Democracy and the Second Amendment (July 2010)
The Supreme Court decision on Heller reaffirming the individual right to keep and bear arms is an historic victory for the republican cause under the Presidency of George W. Bush. There were however two significant limitations in the defence of the second amendment which can be addressed. The first concerns the use of violence by unaccountable conspiratorial methods for political purposes. The second concerns the inconsistent political philosophical basis of the defence. These limitations are interconnected.
Violent crime arising from political conspiracy is not specifically or adequately accounted for by Heller’s advocates, the court judgement, the scholarly works cited in the case, or the various amici curiae submissions. Yet probably the most important need for self defence is of those persons willing to act against government wrongdoing even at risk to their own lives. Constitutionally the unconditional, individual right to keep and bear arms for self defence is of most decisive significance in those instances where government is unable to defeat its critics by argument or silence them by means of bribery, blackmail, or fraudulent prosecution (e.g. for fear of exposure through trial by jury) such that the temptation of those in power to resort to some form of plausibly deniable terrorism is at its greatest.
The arguments provided to support Heller rest upon inconsistent, even self contradictory political philosophical premises. One example of this is the contrasting approaches taken in the two main scholarly works cited in the judgement by Justice Clarence Thomas: That Every Man be Armed, by Stephen P. Halbrook; To Keep and Bear Arms, by Joyce Lee Malcolm. While Halbrook pays some attention to the origins and relevance of the right to bear arms in the ancient world, Malcolm effectively dismisses the claim by both William Blackstone and the originating advocates of the English Bill of Rights that such a right is both ‘ancient and indubitable’ arguing instead that keeping and bearing arms was an imposed duty in the premodern world and only became a ‘right’ in consequence of the factional differences arising out of the English revolutions.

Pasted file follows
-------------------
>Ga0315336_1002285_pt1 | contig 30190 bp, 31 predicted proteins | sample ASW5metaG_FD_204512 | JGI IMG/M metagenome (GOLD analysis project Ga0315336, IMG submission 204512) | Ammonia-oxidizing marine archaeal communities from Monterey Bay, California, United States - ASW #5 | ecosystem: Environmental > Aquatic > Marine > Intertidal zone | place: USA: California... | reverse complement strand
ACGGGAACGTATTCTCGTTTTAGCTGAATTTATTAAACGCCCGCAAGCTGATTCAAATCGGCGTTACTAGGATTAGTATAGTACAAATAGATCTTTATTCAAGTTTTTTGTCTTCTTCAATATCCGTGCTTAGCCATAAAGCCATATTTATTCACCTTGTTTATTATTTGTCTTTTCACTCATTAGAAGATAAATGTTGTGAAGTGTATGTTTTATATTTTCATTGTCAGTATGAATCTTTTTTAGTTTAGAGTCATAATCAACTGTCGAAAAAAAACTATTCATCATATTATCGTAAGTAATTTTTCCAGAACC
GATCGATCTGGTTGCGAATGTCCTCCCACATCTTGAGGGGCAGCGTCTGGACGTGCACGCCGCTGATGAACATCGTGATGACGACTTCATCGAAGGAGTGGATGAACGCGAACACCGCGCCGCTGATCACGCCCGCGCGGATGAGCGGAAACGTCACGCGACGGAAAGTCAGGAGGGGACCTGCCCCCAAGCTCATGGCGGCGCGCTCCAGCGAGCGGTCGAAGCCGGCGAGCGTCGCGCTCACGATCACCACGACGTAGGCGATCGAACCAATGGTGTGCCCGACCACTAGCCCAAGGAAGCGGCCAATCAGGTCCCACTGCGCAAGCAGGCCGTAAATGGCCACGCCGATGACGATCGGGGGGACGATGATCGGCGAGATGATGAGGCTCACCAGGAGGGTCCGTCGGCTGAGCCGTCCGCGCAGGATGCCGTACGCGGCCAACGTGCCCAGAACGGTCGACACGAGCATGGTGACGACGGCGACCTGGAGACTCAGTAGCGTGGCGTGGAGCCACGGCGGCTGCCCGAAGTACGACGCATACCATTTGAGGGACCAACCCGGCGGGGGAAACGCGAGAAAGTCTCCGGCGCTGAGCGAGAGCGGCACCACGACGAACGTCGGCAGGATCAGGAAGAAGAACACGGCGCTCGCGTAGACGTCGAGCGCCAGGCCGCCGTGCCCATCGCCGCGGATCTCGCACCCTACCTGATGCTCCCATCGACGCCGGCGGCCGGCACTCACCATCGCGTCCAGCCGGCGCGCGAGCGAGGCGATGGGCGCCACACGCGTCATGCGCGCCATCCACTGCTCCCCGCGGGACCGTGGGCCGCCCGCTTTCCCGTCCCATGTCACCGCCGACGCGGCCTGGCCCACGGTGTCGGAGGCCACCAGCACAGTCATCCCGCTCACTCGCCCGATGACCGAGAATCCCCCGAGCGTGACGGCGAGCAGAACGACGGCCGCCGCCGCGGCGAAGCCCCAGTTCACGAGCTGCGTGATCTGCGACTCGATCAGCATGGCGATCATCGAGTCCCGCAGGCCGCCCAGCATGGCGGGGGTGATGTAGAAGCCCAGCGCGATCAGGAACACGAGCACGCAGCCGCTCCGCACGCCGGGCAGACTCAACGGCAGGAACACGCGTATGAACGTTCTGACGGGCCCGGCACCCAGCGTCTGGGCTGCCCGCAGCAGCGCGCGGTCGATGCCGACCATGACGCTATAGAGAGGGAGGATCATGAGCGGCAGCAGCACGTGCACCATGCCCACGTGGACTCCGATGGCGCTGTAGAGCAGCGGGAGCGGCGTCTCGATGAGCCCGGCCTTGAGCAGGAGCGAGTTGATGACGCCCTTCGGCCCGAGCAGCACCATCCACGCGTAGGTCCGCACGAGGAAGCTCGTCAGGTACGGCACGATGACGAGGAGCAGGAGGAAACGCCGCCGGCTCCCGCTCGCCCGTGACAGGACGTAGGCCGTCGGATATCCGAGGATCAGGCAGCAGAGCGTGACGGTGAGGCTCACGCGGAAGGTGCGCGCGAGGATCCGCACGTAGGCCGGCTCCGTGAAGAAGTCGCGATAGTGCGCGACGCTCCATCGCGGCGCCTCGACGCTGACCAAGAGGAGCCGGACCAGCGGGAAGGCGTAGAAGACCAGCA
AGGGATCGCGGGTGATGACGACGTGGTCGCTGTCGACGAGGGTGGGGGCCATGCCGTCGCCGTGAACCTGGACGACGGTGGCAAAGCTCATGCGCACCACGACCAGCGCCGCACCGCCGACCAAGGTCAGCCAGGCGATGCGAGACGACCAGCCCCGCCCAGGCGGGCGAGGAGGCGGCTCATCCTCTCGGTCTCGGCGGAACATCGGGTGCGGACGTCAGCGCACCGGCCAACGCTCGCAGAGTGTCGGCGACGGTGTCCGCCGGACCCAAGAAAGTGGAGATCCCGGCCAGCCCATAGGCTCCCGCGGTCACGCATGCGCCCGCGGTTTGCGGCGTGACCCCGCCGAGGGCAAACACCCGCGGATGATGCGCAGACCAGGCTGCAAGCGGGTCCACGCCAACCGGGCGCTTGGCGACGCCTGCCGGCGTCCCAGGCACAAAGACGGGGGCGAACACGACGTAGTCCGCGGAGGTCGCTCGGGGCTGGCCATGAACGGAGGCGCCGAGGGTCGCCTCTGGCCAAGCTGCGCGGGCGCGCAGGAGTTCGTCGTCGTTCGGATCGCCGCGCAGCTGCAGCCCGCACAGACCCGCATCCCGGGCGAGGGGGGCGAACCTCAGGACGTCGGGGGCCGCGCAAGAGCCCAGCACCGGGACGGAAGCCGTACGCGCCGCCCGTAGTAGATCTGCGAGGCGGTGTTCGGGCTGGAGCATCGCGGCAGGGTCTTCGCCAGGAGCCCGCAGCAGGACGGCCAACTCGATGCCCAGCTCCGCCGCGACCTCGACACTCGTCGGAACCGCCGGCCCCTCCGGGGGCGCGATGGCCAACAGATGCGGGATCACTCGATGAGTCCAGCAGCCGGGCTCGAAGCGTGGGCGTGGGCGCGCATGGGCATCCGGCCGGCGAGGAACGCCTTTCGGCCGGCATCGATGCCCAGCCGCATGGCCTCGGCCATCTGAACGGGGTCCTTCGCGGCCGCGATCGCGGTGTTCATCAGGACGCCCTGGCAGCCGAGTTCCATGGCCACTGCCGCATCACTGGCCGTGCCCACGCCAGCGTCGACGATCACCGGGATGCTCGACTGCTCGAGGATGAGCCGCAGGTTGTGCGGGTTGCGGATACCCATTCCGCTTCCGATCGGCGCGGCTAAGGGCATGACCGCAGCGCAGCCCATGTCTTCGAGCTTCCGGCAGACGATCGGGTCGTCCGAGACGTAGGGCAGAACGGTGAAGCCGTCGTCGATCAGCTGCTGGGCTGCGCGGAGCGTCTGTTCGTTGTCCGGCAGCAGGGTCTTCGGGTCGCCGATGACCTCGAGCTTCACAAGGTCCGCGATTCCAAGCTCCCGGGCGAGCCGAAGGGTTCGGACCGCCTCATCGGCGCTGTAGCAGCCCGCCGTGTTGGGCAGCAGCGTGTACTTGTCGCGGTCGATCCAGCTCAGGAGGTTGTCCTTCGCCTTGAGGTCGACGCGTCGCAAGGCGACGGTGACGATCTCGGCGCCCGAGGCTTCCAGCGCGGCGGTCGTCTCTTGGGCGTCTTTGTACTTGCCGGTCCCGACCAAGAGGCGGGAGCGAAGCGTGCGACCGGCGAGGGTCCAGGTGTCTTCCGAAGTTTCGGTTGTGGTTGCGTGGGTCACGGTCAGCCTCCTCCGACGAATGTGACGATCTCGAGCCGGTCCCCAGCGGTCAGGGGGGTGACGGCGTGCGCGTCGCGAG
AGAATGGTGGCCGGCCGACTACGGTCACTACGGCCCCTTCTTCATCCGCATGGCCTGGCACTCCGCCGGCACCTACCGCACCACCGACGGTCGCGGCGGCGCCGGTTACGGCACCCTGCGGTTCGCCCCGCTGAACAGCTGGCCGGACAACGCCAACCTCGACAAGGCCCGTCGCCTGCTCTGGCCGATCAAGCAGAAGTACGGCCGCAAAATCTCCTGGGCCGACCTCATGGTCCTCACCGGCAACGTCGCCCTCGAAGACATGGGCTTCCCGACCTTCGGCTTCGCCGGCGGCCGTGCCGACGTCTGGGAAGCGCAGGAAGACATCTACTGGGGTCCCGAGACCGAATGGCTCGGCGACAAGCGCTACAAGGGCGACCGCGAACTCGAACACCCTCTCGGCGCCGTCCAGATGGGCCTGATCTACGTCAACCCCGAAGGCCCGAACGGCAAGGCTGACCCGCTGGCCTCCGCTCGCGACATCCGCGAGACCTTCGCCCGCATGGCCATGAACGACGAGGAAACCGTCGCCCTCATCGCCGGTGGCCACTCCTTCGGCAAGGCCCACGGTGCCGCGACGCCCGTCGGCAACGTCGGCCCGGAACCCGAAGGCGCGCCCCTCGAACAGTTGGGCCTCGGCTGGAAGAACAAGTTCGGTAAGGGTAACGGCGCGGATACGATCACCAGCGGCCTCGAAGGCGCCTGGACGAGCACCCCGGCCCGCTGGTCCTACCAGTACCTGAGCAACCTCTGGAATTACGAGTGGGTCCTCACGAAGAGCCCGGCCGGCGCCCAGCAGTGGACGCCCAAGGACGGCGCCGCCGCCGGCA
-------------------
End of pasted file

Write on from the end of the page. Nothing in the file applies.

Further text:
These two main limitations in the Heller case are interconnected since it is only by taking adequate account of natural law and common sense realism (many aspects of which are now compatible with modern evolutionary psychology) that the second amendment can be properly defended.
The underlying context of the irregular and inconsistent approach to defense of the second amendment is that the political philosophical basis upon which the Bill of Rights was won by American revolutionary radicalism (natural law and the closely related British tradition of common sense realism) has never been upheld either by conservatism or by the predominant factions of European radicalism. Since the American revolution there has been little or no comparative analysis of the relation between common sense realism and radicalism. This consideration is generally absent from both the ‘originalist’ and ‘interpretivist’ modes of constitutional analysis, which, respectively, are associated with modern conservative and radical views. An historical account of this relation can therefore help improve understanding and defence of the second amendment. What follows is a concisely comprehensive, comparative analysis of such development save for the unknown scale of conspiratorial influences.